Life is pretty sweet for confectioner Cadbury (NYSE:CBY) without its North American drinking buddy Dr. Pepper Snapple (NYSE:DPS).

The candy maker reported first half net profits fell 38% after it spun off its soft drink division earlier this year, not surprising when the segment -- which included popular brands 7-Up, Snapple, Dr. Pepper, and Hawaiian Punch -- comprised 36% of 2007 revenues and 48% of its operating profit. Yet if you look at the operations that remain, pre-tax earnings actually rose 12% on a 7% increase in revenues. Sweet!

Cadbury, which will fall to the No. 2 spot on the list of World's Biggest Confectioners when Mars completes its acquisition of Wrigley (NYSE:WWY) later this year, also soured a bit on rising commodities costs like coco, which rose 37% in the first half, but much of those expenses were able to be passed along to consumers.

What may hurt Cadbury most though are the dimming chances of a major combination with Hershey (NYSE:HSY), Berkshire Hathaway (NYSE:BRK-B), or even Kraft (NYSE:KFT). Chairman Roger Carr was emphatic that Cadbury will "not contemplate acquisitions that do not create value," but if it wants to maintain its preeminent position throughout the world -- the candy maker is No. 1 in dozens of markets -- it may have to consider someone as a partner.

Cadbury is the No.1 company in the global confectionary market, with a 10.1% market share. It's got the end cap of the candy aisle with a 7.4% share and is second only to Wrigley in gum. Yet in chocolate, it sorely lags behind Nestle (OTC: NSRGY), Hershey, and Kraft. That's where the oft-rumored, but never consummated merger with Hershey could make an impact, providing complementary products and expanding market share, giving them some 30% of the North American chocoholics.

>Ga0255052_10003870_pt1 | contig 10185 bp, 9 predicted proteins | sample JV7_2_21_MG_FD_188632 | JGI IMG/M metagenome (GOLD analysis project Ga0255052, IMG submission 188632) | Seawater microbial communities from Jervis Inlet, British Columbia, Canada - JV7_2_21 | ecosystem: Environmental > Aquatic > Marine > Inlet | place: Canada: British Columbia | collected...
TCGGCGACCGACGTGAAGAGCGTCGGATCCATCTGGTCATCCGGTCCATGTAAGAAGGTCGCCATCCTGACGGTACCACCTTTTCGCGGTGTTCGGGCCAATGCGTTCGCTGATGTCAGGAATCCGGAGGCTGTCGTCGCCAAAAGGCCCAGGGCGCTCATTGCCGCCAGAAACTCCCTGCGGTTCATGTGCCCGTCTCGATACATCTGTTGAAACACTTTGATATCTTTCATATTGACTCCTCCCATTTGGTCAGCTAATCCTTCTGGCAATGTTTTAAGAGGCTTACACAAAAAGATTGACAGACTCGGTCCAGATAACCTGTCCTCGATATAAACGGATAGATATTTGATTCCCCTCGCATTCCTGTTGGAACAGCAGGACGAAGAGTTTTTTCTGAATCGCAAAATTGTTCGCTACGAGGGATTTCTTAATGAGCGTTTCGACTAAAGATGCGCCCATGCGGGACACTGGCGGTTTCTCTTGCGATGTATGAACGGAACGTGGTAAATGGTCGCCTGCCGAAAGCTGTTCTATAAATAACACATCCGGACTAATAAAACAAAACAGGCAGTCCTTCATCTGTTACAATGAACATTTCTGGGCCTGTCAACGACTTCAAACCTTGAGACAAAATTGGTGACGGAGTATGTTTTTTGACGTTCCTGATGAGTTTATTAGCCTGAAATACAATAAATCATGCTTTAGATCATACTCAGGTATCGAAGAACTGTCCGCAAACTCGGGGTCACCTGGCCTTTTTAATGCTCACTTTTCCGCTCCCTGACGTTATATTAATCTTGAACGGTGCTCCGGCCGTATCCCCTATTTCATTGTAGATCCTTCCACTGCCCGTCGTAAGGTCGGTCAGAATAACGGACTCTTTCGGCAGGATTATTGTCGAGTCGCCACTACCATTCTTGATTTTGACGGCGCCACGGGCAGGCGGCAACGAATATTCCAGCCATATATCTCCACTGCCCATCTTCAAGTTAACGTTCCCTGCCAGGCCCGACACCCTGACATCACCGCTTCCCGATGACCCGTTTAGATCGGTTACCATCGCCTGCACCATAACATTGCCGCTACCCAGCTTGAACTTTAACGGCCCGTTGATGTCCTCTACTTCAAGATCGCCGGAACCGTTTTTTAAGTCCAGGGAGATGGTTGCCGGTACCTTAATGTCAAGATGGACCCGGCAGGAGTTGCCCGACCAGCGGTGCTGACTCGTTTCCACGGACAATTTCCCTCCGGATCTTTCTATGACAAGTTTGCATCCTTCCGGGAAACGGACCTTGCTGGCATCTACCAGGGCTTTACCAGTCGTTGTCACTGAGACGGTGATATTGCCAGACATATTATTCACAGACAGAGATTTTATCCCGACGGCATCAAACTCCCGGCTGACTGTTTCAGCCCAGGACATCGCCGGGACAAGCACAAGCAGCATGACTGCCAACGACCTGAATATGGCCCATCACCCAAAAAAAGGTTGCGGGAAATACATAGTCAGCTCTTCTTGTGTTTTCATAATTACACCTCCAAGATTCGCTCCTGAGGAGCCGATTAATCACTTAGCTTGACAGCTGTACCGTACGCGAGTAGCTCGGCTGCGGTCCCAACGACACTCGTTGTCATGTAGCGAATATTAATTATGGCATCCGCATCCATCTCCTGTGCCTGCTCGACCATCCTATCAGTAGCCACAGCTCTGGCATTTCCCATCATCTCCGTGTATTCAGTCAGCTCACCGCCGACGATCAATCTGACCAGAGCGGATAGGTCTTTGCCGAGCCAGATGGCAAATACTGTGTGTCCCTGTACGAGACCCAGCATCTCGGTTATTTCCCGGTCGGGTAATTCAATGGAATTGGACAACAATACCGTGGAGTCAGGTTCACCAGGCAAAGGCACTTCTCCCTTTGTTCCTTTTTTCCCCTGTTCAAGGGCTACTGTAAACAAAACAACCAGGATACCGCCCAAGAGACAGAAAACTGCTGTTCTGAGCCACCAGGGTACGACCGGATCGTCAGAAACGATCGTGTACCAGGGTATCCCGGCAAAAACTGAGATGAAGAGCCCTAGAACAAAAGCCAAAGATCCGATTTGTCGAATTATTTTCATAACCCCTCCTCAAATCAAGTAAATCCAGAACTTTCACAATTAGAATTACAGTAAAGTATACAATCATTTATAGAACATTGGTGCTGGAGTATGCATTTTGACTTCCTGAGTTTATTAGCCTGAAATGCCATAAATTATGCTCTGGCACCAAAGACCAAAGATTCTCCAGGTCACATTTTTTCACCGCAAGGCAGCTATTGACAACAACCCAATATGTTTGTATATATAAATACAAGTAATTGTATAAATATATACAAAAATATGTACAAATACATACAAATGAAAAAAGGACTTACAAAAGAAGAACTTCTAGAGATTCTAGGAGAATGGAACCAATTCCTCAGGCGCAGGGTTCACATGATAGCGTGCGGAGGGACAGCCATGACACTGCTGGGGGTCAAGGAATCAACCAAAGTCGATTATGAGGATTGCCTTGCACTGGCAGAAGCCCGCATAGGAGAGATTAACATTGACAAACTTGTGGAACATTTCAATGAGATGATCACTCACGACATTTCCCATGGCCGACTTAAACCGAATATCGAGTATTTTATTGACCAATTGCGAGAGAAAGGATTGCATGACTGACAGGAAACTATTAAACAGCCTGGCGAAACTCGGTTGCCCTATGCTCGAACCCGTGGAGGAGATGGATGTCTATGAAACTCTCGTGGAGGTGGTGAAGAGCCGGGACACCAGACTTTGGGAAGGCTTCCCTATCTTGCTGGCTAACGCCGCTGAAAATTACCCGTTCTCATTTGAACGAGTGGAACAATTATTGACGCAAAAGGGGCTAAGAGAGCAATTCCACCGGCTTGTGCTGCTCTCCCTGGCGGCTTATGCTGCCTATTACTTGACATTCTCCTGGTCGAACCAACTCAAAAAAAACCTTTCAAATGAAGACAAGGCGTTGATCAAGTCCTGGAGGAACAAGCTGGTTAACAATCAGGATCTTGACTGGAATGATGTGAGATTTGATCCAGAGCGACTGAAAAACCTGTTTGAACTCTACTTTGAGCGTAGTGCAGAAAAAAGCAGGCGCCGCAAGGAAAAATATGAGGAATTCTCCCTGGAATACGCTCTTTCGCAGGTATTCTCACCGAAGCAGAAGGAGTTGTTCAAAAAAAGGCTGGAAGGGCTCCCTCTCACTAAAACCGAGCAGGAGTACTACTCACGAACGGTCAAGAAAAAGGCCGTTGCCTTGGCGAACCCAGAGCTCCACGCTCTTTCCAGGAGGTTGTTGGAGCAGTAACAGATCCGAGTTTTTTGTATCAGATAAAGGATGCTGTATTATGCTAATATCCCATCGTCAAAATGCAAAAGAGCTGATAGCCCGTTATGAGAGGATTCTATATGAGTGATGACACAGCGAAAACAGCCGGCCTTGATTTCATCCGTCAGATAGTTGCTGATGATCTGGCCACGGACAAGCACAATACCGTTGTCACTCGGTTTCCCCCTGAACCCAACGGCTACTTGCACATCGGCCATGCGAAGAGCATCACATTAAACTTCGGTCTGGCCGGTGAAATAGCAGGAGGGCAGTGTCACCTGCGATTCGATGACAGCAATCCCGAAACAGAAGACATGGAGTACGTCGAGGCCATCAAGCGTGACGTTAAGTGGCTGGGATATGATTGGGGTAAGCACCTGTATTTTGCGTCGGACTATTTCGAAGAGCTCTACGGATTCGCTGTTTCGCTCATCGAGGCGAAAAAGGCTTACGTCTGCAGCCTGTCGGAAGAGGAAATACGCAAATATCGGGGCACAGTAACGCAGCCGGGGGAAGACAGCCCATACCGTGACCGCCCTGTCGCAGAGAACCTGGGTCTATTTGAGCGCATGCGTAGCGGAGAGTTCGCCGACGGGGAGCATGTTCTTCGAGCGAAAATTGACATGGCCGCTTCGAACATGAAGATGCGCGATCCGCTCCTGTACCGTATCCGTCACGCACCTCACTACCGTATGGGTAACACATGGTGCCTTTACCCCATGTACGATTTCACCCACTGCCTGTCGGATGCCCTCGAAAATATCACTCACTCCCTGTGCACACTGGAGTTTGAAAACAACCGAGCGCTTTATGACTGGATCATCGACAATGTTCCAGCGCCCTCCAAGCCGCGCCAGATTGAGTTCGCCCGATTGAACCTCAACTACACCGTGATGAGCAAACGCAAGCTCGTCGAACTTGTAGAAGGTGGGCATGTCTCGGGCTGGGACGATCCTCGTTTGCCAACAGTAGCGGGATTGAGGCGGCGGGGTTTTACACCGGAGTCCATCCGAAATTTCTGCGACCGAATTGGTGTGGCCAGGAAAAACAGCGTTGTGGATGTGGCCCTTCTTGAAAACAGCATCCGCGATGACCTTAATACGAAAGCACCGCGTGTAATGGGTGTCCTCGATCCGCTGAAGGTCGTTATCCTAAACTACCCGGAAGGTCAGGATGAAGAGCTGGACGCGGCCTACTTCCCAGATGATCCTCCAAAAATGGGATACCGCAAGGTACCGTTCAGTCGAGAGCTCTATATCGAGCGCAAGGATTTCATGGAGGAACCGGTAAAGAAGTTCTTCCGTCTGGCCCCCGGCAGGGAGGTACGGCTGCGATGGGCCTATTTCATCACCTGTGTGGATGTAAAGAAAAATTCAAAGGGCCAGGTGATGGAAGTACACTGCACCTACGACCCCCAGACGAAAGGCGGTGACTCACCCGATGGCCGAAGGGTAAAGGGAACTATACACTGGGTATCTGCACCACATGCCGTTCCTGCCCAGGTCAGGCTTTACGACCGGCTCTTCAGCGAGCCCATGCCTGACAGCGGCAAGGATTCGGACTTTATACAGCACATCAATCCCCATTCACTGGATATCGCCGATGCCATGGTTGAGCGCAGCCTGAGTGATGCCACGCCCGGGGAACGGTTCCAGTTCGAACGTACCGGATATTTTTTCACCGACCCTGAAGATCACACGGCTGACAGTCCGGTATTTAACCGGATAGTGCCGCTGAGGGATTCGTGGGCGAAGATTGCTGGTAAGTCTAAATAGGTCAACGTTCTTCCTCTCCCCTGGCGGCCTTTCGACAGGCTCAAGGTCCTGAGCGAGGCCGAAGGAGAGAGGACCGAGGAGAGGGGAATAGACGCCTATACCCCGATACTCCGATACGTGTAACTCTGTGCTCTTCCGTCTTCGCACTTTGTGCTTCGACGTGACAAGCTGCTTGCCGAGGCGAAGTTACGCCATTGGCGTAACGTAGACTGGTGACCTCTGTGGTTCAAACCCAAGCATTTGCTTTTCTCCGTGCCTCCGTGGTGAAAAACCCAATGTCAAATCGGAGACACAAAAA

If it wants to still make a "value creating" combination, then privately held Lindt & Sprungli is one possibility which would grant Cadbury a foothold in the premium chocolate market. Italian confectioner Ferrero would usher it in to Latin America, where Cadbury currently has top share in gum but a less than 1% share in chocolate.

Although the growth story looks good in all its sugary glory, Cadbury's valuation is just as rich. At 21 times fiscal year 2009 earnings, the candy maker is far more expensive than the 14 and 15 forward P/E for Nestle and Kraft, respectively. It also commands a slight premium over Hershey. Only Wrigley's is higher, but considering the premium Mars has offered, that's not unexpected.

I just hope Cadbury doesn't wait so long that what it has to offer becomes as stale as last Easter's candy.

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Fool contributor Rich Duprey does not have a financial position in any of the stocks mentioned in this article. You can see his holdings here. The Motley Fool has a disclosure policy.